Malaysia: ‘Spread of toxic plant under control’


PETALING JAYA: The toxic invasive weed spreading through the country is under control for now, said the Agriculture Department’s Plant Biosecurity Division.

The weed (Parthenium hysterophorus), which currently covers 60ha of land across most states, is being held at bay by herbicides.

“The affected areas were sprayed with herbicide and follow-up sprays were carried out. People are also more aware about its existence and impact on plants, animals and humans.

“Nine agencies have come together to battle the weed including the Department of Veterinary Services (DVS) and the Institute of Medical Research,” it said in an e-mail.

Research is being carried out about the effects of the weed, also called congress grass, on human health.

DVS has since stepped up its monitoring of imported animals to ensure they are not transporting any seeds, and it is ready to impose quarantine conditions on countries found exporting livestock with parthenium seeds in or on them, especially in faecal matter.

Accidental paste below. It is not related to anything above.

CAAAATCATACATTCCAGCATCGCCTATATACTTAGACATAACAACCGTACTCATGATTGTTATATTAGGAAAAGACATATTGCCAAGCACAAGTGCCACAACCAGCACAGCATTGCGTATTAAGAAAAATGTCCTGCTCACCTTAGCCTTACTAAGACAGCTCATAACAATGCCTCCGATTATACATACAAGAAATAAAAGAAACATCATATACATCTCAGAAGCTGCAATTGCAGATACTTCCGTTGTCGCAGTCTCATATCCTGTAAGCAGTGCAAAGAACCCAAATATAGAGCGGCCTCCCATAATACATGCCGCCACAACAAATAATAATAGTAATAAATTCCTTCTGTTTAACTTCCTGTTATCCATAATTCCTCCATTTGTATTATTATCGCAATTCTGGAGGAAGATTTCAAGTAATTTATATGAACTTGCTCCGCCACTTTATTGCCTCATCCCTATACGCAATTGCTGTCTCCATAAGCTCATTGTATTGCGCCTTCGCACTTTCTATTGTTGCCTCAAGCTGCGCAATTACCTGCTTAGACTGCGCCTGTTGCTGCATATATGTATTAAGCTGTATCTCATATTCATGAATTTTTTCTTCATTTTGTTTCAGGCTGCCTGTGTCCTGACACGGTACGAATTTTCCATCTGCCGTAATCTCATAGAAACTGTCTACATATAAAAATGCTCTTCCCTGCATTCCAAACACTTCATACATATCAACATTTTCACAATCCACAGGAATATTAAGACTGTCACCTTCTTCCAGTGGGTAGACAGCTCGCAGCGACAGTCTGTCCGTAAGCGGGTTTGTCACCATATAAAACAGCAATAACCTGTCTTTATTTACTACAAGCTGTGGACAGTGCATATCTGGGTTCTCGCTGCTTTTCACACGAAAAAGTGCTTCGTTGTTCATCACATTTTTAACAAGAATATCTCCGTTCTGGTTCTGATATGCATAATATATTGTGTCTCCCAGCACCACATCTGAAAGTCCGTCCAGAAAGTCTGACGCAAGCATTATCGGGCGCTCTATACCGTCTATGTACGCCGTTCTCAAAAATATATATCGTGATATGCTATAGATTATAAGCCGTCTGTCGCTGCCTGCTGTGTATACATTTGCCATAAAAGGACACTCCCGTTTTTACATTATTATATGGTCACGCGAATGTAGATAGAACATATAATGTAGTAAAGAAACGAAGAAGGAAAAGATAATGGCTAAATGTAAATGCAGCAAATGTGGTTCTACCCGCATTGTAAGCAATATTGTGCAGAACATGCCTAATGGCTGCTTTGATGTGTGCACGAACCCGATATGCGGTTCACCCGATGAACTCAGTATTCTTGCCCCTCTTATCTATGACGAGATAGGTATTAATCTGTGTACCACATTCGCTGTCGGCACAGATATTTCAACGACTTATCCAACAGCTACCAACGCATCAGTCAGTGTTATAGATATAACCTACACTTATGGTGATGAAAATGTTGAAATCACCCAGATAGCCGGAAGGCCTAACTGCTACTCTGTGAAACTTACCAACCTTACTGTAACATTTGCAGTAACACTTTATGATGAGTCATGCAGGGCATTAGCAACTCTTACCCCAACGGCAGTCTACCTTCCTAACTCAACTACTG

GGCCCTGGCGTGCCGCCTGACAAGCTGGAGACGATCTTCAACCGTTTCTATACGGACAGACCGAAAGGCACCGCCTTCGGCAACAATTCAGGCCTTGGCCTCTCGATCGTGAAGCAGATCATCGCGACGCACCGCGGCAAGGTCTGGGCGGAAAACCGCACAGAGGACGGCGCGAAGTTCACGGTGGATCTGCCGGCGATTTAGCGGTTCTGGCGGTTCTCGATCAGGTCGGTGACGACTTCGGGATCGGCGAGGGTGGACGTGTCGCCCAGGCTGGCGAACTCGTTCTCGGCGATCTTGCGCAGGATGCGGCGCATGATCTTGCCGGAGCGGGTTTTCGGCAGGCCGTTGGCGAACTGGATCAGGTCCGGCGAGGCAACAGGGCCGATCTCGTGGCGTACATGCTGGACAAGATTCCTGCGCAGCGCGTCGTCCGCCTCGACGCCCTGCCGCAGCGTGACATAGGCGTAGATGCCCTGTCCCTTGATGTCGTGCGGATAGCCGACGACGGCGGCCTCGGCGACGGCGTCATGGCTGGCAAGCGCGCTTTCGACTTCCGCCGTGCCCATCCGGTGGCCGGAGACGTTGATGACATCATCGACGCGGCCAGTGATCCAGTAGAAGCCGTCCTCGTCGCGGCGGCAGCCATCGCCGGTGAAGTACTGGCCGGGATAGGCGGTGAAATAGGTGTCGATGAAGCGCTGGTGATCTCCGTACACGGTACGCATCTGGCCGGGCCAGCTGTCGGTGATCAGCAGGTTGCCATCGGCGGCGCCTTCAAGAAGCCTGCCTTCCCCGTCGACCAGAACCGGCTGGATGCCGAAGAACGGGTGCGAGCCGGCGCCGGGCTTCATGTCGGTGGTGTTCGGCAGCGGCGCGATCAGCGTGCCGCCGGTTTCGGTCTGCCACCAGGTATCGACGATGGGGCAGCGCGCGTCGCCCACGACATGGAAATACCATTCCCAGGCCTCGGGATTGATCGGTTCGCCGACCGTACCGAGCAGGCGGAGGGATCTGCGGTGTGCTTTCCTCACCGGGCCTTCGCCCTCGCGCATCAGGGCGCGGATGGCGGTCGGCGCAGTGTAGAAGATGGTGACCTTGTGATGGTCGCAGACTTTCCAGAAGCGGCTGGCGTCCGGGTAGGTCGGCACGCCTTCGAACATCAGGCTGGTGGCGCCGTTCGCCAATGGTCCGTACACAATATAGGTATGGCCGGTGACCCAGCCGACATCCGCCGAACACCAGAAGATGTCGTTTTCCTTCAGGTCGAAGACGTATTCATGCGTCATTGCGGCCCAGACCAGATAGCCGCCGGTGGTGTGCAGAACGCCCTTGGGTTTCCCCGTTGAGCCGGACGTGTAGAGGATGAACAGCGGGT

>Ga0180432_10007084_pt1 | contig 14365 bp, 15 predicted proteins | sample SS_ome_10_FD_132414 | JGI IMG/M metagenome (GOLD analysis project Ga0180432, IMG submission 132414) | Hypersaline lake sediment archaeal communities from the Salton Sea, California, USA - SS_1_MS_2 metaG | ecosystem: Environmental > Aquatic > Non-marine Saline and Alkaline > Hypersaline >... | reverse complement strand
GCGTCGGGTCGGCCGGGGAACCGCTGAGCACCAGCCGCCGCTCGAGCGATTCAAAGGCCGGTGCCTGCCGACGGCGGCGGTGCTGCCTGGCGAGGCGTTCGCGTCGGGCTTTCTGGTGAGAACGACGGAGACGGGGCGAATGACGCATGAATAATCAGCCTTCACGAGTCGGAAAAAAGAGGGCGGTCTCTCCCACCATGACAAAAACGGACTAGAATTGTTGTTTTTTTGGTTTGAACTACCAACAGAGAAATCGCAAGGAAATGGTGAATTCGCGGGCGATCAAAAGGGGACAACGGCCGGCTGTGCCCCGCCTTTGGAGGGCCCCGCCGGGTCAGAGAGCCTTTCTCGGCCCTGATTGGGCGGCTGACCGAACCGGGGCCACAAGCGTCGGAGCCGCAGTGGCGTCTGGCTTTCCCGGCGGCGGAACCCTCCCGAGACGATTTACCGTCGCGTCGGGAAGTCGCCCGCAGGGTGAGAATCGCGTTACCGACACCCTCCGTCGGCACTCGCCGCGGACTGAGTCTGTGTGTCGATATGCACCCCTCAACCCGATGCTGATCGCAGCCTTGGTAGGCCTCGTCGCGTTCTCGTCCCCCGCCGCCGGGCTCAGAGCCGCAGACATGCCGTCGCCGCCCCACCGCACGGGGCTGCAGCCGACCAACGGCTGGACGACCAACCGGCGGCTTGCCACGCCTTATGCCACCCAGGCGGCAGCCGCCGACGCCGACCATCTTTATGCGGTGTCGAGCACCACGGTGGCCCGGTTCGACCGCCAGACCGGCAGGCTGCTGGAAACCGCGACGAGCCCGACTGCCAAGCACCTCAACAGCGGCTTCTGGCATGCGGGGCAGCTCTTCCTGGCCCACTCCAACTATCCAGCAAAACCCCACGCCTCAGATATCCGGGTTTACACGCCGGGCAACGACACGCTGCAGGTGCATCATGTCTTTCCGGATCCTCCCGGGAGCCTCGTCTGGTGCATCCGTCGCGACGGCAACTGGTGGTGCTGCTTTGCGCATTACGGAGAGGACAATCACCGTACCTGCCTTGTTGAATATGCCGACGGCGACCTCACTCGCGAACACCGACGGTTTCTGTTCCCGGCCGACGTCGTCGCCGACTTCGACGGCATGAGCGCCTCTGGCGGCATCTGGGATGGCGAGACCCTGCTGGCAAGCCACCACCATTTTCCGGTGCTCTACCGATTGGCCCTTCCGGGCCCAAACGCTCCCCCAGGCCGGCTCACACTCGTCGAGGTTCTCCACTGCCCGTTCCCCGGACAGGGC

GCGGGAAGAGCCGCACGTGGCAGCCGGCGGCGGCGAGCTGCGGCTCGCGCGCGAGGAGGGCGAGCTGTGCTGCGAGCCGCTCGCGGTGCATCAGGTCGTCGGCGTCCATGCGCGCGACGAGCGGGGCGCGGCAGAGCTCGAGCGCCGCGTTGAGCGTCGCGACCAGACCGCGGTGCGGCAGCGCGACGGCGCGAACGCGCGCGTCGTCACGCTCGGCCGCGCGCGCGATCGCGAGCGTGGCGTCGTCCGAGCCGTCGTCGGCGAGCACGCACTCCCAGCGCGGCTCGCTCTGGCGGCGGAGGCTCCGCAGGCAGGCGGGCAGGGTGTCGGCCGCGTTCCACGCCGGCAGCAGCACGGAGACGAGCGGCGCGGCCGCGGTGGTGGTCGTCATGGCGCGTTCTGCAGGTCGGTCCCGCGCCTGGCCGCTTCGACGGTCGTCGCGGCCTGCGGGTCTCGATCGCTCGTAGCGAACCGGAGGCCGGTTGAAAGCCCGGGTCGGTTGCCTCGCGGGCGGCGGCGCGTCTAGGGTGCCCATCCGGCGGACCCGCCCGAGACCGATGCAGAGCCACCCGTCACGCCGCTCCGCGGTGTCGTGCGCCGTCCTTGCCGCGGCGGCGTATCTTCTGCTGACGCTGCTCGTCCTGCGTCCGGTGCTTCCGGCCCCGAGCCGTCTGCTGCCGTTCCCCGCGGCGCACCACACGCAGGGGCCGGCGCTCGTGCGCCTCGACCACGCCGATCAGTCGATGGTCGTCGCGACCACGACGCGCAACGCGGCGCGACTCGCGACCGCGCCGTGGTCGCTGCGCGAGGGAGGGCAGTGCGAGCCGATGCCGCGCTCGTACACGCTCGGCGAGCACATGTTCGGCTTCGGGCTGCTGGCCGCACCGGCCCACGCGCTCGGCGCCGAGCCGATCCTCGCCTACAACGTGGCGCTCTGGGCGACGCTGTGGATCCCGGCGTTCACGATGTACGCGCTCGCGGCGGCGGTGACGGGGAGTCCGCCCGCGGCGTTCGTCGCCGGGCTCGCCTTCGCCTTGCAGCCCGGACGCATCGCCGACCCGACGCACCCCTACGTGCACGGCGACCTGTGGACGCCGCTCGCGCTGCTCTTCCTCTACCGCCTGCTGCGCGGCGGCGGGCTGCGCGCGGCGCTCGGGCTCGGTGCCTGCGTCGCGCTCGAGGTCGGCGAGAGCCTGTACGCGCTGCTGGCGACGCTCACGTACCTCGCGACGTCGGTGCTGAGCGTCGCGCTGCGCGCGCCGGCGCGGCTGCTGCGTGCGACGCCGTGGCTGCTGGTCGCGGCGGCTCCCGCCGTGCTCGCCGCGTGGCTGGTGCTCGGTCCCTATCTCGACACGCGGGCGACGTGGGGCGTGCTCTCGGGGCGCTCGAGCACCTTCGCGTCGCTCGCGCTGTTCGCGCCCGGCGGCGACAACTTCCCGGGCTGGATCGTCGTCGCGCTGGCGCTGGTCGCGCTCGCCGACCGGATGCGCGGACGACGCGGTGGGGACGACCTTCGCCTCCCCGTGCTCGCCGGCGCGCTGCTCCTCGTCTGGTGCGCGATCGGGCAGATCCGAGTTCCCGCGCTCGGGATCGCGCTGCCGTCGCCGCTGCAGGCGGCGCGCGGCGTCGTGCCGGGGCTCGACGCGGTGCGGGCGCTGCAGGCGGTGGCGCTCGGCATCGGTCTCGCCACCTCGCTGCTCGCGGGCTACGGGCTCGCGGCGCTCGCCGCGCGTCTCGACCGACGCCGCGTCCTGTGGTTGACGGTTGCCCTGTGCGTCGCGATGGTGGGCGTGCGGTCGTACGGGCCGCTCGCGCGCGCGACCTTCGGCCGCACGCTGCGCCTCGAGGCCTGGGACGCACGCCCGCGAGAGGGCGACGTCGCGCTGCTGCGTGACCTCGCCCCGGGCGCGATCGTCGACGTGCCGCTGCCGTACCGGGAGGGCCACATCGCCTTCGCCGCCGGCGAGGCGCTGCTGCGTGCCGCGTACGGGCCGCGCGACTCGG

The Malaysian Quarantine and Inspection Services would also quarantine agricultural materials, especially seeds and planting material, if there is sufficient risk of parthenium coming through Malaysian entry points.

Universiti Putra Malaysia and Universiti Malaya Kelantan (UMK) are researching control methods for the weed, which has been dubbed the “worst weed of the century”.

UMK Prof Dr S. M. Rezaul Karim, who first discovered the weed in Ulu Yam in 2013, warned the public to avoid it at all costs.

“The pollen grains, airborne dried plant parts, and roots of parthenium cause various allergies like contact dermatitis, hay fever, asthma and bronchitis.

“Its pollen is responsible for asthma, especially in children playing outdoors,” he said when contacted.